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Liontrust joins FTSE 250 in latest reshuffle

Liontrust joins FTSE 250 in latest reshuffle

Liontrust Asset Management has joined the FTSE 250 in the latest quarterly reshuffle from FTSE Russell.

The fund house's market capitalisation, around £700m, was enough to boost it into the UK's second tier index in the reshuffle announced yesterday evening (June 3).

Liontrust — founded in 1995 and floated on the stock exchange in 1999 — has grown significantly over the past few years and its share price has jumped 225 per cent since the start of 2017.

During this time, it has acquired both Alliance Trust Savings and rival fund house Neptune, as well as securing serious backing from asset managers such as BlackRock.

The reshuffle told a different tale for JP Morgan's Indian Investment Trust. The trust has seen its share price drop 30 per cent over the past year and its market cap of £412m was not enough to keep it in the FTSE 250.

Other companies leaving the FTSE 250 included Bakkavor Group, Elementis, Forterra, Hyve Group and McCarthy and Stone.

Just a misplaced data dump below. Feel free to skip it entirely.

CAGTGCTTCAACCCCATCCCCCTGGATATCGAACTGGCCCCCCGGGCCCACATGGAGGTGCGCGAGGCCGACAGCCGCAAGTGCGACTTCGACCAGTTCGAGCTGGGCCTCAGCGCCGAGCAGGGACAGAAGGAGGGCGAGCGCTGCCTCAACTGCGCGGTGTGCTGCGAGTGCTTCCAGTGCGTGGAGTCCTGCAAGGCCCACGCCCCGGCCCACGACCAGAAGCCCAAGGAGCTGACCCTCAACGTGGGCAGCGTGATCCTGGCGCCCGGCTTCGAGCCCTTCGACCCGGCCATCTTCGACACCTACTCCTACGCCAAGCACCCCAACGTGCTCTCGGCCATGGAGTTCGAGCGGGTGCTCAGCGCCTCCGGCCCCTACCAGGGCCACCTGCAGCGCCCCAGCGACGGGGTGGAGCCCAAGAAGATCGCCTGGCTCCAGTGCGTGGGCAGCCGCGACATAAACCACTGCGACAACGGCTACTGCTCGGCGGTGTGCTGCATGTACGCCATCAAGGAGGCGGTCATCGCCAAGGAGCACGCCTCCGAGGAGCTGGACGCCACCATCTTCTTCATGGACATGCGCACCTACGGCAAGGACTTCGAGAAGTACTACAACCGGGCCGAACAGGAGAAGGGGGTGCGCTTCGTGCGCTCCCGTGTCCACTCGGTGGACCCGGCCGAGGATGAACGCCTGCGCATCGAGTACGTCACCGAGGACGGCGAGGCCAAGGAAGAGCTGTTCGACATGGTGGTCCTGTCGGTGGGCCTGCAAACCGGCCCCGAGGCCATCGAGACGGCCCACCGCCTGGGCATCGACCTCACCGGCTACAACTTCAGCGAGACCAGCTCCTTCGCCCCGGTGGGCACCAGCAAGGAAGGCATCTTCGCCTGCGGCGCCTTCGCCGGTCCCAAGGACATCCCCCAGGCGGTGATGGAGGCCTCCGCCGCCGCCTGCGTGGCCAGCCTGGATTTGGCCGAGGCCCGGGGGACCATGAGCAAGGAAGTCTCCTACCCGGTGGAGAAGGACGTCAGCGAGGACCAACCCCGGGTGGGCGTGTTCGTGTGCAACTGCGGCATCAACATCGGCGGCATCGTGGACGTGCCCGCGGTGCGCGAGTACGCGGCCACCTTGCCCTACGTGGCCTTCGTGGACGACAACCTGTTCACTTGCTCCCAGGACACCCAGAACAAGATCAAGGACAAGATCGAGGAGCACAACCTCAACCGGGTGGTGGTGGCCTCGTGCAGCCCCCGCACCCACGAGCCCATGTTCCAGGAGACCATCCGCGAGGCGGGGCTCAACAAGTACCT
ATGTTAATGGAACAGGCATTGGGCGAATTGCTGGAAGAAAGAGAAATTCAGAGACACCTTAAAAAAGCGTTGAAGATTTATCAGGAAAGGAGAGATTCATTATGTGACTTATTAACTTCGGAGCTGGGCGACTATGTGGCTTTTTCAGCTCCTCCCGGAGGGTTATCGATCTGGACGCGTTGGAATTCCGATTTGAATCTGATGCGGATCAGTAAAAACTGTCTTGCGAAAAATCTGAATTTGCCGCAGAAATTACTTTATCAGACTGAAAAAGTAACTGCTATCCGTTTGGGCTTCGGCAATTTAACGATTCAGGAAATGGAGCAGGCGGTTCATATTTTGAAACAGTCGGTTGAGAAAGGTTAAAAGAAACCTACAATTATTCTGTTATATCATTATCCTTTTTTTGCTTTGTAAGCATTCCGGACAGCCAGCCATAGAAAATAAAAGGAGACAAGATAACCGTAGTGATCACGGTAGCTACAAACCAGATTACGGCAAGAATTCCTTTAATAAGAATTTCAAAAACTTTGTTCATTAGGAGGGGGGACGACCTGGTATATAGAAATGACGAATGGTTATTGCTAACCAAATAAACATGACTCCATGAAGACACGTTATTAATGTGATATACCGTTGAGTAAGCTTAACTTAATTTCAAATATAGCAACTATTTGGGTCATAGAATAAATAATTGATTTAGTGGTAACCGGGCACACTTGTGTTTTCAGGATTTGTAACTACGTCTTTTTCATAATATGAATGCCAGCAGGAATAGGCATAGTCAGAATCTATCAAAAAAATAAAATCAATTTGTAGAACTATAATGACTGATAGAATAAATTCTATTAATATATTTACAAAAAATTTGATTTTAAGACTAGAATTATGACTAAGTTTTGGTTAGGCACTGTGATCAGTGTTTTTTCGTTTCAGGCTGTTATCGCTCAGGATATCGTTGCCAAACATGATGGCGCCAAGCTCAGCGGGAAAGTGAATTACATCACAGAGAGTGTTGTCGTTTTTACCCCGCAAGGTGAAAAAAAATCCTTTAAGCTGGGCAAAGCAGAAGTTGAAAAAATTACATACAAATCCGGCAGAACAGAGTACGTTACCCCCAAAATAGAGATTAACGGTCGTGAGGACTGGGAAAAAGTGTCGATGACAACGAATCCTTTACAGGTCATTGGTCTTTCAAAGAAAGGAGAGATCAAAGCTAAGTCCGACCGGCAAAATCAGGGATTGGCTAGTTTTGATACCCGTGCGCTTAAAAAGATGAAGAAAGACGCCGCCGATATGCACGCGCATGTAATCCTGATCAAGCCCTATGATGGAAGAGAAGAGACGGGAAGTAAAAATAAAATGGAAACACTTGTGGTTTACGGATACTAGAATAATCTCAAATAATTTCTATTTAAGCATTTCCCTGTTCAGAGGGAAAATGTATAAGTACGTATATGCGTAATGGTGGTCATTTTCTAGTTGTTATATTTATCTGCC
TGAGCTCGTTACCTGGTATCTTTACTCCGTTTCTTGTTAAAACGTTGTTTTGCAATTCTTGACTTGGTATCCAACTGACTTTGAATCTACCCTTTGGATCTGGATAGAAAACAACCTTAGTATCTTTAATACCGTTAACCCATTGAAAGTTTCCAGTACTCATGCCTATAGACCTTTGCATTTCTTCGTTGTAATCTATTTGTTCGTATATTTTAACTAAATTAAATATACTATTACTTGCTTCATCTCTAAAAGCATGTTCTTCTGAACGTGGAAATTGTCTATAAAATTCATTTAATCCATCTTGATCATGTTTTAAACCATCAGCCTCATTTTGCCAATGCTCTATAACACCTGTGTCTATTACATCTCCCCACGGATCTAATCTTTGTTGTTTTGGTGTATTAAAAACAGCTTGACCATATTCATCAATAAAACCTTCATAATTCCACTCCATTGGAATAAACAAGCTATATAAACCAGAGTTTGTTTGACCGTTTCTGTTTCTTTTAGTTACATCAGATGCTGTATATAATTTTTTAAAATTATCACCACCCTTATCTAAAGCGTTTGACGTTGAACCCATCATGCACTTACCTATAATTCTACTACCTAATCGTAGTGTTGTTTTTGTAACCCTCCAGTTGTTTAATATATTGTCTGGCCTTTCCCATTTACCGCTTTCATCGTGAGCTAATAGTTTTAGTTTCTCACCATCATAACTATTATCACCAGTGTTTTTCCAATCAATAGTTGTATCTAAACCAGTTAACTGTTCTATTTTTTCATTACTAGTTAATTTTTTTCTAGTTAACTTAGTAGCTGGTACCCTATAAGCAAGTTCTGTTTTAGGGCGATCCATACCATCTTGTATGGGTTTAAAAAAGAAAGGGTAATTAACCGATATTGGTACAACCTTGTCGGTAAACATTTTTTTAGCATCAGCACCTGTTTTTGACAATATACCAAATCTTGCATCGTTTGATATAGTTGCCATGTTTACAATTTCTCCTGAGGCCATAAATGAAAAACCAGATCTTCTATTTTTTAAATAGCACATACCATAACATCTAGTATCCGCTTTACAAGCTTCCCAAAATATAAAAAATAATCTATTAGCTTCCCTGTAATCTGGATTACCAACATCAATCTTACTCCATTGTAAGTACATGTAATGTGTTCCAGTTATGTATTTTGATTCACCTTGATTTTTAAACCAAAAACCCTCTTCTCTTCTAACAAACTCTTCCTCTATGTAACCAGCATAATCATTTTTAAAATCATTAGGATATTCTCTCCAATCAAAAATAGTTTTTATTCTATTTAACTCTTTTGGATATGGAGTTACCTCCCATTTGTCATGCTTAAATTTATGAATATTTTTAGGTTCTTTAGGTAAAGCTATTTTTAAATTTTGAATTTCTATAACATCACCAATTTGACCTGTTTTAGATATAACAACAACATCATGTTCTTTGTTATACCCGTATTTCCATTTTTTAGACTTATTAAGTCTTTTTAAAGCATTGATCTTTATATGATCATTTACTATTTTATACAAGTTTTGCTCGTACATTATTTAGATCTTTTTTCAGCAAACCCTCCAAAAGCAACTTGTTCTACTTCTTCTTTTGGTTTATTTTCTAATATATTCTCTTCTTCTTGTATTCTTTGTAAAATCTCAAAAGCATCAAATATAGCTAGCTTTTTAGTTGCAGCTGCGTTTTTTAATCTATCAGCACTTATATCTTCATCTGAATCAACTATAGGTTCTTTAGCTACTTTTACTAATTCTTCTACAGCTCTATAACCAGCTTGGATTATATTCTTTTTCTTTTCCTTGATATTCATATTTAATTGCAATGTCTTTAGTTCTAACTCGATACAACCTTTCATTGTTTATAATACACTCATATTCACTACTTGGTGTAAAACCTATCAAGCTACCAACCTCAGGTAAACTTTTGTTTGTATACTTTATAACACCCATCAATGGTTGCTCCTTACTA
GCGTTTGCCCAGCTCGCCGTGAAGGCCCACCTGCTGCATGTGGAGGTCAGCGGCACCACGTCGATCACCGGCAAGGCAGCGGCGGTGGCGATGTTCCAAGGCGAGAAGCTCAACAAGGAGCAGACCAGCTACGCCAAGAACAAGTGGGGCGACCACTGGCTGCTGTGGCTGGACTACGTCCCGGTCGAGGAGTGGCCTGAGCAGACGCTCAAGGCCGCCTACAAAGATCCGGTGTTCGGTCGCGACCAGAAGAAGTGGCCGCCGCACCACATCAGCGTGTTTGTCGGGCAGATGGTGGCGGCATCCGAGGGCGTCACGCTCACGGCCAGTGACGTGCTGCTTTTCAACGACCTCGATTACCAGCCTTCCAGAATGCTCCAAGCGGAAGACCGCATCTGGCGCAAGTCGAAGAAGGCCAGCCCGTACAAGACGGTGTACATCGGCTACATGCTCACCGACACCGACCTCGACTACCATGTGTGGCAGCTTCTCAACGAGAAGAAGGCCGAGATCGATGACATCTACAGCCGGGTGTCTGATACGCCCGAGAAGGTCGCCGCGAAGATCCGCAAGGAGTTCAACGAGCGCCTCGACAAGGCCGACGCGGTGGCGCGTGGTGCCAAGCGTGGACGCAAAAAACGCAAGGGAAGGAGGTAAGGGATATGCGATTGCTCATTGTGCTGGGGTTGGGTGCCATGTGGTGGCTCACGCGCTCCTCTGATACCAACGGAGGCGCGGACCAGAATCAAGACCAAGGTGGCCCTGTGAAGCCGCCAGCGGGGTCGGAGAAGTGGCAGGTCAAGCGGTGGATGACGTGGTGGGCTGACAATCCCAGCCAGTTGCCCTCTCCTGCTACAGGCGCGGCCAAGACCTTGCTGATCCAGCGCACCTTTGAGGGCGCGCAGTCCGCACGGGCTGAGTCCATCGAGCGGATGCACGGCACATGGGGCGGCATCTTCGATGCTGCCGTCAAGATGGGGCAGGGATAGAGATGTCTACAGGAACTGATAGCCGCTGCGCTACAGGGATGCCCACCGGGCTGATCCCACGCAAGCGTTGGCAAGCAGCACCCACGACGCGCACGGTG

Avast, GVC Holdings, Homeserve and Kingfisher meanwhile will move up to the FTSE 100.

As expected, they will replace Easyjet, Centrica, Carnival and Meggitt, who have all lost a spot in the UK's blue chip index during this quarter's reshuffle.

Every quarter, UK companies are ranked in terms of their market capitalisation. If a company falls below 111th it is demoted from the FTSE 100, while a company needs to rank 90th or above to be promoted to the index.

Carnival’s shares have plunged nearly 60 per cent since the coronavirus crisis first hit Europe, after cruise passengers were stranded and quarantined on ships for weeks, and now ranks about 150th in terms of market cap.

Despite a recent recovery, Easyjet’s share price is roughly half of what it was in February and is set to rank 121st in terms of market cap, so will fall into the FTSE 250.

Aerospace engineering group Meggitt had already felt the pinch of the grounding of Boeing’s 737 Max planes following two accidents last year, while the coronavirus exacerbated the issues when planes were grounded, meaning less need for parts and components.

Meanwhile Centrica, the owner of British gas, is set for relegation having just scraped the blue chip index over the past few years.

The coronavirus crisis has seen 17 per cent wiped from the UK’s blue chip index since the start of 2020 while the FTSE 250 has dropped nearly 20 per cent.

Adrian Lowcock, head of personal investing at Willis Owen, said the reshuffle was "one of the most far-reaching" in the index's history and would impact many tracker funds.

He said: “The Covid-19 crisis has had a massive impact on some specific sectors of the British economy, with airlines, retailers and travel companies bearing the brunt.